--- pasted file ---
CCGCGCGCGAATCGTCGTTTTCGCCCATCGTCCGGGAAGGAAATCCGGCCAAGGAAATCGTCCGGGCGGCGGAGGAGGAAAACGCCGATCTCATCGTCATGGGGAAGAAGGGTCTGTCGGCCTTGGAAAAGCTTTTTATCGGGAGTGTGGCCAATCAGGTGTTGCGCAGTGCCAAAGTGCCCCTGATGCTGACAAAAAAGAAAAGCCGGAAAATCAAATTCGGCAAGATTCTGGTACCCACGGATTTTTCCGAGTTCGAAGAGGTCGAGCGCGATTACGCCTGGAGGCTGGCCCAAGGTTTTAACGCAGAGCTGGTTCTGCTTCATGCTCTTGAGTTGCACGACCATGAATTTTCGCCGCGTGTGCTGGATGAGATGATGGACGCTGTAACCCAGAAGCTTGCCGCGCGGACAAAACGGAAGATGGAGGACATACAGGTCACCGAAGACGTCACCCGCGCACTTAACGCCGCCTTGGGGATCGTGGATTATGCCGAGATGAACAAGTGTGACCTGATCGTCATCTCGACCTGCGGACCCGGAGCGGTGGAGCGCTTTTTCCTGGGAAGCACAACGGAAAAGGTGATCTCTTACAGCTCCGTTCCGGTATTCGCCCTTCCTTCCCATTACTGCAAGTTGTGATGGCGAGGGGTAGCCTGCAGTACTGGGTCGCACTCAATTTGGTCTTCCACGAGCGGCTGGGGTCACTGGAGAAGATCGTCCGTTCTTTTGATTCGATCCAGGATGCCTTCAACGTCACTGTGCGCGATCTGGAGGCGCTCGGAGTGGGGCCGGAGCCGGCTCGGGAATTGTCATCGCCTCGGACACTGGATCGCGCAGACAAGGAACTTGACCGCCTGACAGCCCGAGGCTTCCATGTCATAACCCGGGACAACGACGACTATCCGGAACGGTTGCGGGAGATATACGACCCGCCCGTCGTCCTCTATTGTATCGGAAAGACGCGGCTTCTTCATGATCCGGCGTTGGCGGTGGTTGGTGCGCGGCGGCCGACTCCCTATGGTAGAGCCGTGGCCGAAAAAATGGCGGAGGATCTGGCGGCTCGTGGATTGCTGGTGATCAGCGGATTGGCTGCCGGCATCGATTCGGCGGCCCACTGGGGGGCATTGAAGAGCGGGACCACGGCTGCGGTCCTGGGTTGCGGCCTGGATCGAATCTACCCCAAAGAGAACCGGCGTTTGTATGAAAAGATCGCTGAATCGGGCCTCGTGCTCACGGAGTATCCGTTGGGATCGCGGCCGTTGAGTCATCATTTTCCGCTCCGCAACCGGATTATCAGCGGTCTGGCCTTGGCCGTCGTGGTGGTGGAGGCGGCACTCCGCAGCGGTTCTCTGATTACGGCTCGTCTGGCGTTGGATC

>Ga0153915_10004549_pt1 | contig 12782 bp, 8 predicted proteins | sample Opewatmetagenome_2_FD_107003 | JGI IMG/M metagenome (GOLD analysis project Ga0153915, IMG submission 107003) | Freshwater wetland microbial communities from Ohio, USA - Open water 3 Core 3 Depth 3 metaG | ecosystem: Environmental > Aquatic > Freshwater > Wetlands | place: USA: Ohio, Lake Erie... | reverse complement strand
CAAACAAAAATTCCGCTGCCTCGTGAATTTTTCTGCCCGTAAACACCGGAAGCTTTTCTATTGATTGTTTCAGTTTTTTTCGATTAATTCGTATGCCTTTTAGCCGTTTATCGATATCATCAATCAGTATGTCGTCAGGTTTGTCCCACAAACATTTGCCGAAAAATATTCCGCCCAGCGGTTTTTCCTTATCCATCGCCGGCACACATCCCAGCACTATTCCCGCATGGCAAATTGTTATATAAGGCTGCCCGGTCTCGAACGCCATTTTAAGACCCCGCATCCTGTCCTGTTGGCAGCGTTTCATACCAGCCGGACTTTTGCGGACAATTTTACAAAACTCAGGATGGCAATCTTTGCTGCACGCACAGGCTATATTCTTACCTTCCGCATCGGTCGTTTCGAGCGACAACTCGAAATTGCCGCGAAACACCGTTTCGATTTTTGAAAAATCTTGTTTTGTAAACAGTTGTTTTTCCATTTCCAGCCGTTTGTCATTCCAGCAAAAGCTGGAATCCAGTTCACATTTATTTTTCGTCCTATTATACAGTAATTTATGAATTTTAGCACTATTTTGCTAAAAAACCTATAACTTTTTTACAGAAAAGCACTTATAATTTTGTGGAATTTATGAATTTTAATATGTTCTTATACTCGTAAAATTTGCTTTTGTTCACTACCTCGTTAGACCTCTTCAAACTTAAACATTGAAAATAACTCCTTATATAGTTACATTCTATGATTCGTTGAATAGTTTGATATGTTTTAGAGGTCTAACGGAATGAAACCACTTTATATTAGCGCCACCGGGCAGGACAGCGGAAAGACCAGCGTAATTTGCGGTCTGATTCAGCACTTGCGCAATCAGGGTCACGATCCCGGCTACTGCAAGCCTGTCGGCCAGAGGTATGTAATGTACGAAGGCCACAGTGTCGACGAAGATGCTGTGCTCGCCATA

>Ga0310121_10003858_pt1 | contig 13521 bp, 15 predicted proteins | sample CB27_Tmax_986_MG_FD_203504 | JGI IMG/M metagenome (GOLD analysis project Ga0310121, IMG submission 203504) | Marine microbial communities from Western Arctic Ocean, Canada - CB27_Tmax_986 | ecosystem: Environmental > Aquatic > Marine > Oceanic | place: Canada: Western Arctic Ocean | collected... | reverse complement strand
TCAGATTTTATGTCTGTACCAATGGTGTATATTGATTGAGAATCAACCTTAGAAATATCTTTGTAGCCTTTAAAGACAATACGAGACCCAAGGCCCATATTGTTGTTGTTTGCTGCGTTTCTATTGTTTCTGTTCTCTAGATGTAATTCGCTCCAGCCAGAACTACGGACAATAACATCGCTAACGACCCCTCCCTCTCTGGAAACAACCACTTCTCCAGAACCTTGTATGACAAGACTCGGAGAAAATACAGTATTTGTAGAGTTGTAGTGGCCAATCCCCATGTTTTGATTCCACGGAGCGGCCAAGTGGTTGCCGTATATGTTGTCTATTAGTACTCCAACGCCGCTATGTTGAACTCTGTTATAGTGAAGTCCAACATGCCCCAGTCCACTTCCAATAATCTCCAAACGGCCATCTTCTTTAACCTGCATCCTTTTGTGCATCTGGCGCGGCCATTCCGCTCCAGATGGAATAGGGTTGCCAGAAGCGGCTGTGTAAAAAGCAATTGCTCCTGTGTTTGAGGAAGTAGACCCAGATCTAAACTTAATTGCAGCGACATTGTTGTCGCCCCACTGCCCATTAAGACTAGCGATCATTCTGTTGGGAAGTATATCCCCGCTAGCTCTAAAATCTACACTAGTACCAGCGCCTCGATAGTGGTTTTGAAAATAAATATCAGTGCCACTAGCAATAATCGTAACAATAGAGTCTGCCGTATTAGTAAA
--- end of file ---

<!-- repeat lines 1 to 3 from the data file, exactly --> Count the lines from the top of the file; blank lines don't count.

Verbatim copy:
CCGCGCGCGAATCGTCGTTTTCGCCCATCGTCCGGGAAGGAAATCCGGCCAAGGAAATCGTCCGGGCGGCGGAGGAGGAAAACGCCGATCTCATCGTCATGGGGAAGAAGGGTCTGTCGGCCTTGGAAAAGCTTTTTATCGGGAGTGTGGCCAATCAGGTGTTGCGCAGTGCCAAAGTGCCCCTGATGCTGACAAAAAAGAAAAGCCGGAAAATCAAATTCGGCAAGATTCTGGTACCCACGGATTTTTCCGAGTTCGAAGAGGTCGAGCGCGATTACGCCTGGAGGCTGGCCCAAGGTTTTAACGCAGAGCTGGTTCTGCTTCATGCTCTTGAGTTGCACGACCATGAATTTTCGCCGCGTGTGCTGGATGAGATGATGGACGCTGTAACCCAGAAGCTTGCCGCGCGGACAAAACGGAAGATGGAGGACATACAGGTCACCGAAGACGTCACCCGCGCACTTAACGCCGCCTTGGGGATCGTGGATTATGCCGAGATGAACAAGTGTGACCTGATCGTCATCTCGACCTGCGGACCCGGAGCGGTGGAGCGCTTTTTCCTGGGAAGCACAACGGAAAAGGTGATCTCTTACAGCTCCGTTCCGGTATTCGCCCTTCCTTCCCATTACTGCAAGTTGTGATGGCGAGGGGTAGCCTGCAGTACTGGGTCGCACTCAATTTGGTCTTCCACGAGCGGCTGGGGTCACTGGAGAAGATCGTCCGTTCTTTTGATTCGATCCAGGATGCCTTCAACGTCACTGTGCGCGATCTGGAGGCGCTCGGAGTGGGGCCGGAGCCGGCTCGGGAATTGTCATCGCCTCGGACACTGGATCGCGCAGACAAGGAACTTGACCGCCTGACAGCCCGAGGCTTCCATGTCATAACCCGGGACAACGACGACTATCCGGAACGGTTGCGGGAGATATACGACCCGCCCGTCGTCCTCTATTGTATCGGAAAGACGCGGCTTCTTCATGATCCGGCGTTGGCGGTGGTTGGTGCGCGGCGGCCGACTCCCTATGGTAGAGCCGTGGCCGAAAAAATGGCGGAGGATCTGGCGGCTCGTGGATTGCTGGTGATCAGCGGATTGGCTGCCGGCATCGATTCGGCGGCCCACTGGGGGGCATTGAAGAGCGGGACCACGGCTGCGGTCCTGGGTTGCGGCCTGGATCGAATCTACCCCAAAGAGAACCGGCGTTTGTATGAAAAGATCGCTGAATCGGGCCTCGTGCTCACGGAGTATCCGTTGGGATCGCGGCCGTTGAGTCATCATTTTCCGCTCCGCAACCGGATTATCAGCGGTCTGGCCTTGGCCGTCGTGGTGGTGGAGGCGGCACTCCGCAGCGGTTCTCTGATTACGGCTCGTCTGGCGTTGGATC

>Ga0153915_10004549_pt1 | contig 12782 bp, 8 predicted proteins | sample Opewatmetagenome_2_FD_107003 | JGI IMG/M metagenome (GOLD analysis project Ga0153915, IMG submission 107003) | Freshwater wetland microbial communities from Ohio, USA - Open water 3 Core 3 Depth 3 metaG | ecosystem: Environmental > Aquatic > Freshwater > Wetlands | place: USA: Ohio, Lake Erie... | reverse complement strand
CAAACAAAAATTCCGCTGCCTCGTGAATTTTTCTGCCCGTAAACACCGGAAGCTTTTCTATTGATTGTTTCAGTTTTTTTCGATTAATTCGTATGCCTTTTAGCCGTTTATCGATATCATCAATCAGTATGTCGTCAGGTTTGTCCCACAAACATTTGCCGAAAAATATTCCGCCCAGCGGTTTTTCCTTATCCATCGCCGGCACACATCCCAGCACTATTCCCGCATGGCAAATTGTTATATAAGGCTGCCCGGTCTCGAACGCCATTTTAAGACCCCGCATCCTGTCCTGTTGGCAGCGTTTCATACCAGCCGGACTTTTGCGGACAATTTTACAAAACTCAGGATGGCAATCTTTGCTGCACGCACAGGCTATATTCTTACCTTCCGCATCGGTCGTTTCGAGCGACAACTCGAAATTGCCGCGAAACACCGTTTCGATTTTTGAAAAATCTTGTTTTGTAAACAGTTGTTTTTCCATTTCCAGCCGTTTGTCATTCCAGCAAAAGCTGGAATCCAGTTCACATTTATTTTTCGTCCTATTATACAGTAATTTATGAATTTTAGCACTATTTTGCTAAAAAACCTATAACTTTTTTACAGAAAAGCACTTATAATTTTGTGGAATTTATGAATTTTAATATGTTCTTATACTCGTAAAATTTGCTTTTGTTCACTACCTCGTTAGACCTCTTCAAACTTAAACATTGAAAATAACTCCTTATATAGTTACATTCTATGATTCGTTGAATAGTTTGATATGTTTTAGAGGTCTAACGGAATGAAACCACTTTATATTAGCGCCACCGGGCAGGACAGCGGAAAGACCAGCGTAATTTGCGGTCTGATTCAGCACTTGCGCAATCAGGGTCACGATCCCGGCTACTGCAAGCCTGTCGGCCAGAGGTATGTAATGTACGAAGGCCACAGTGTCGACGAAGATGCTGTGCTCGCCATA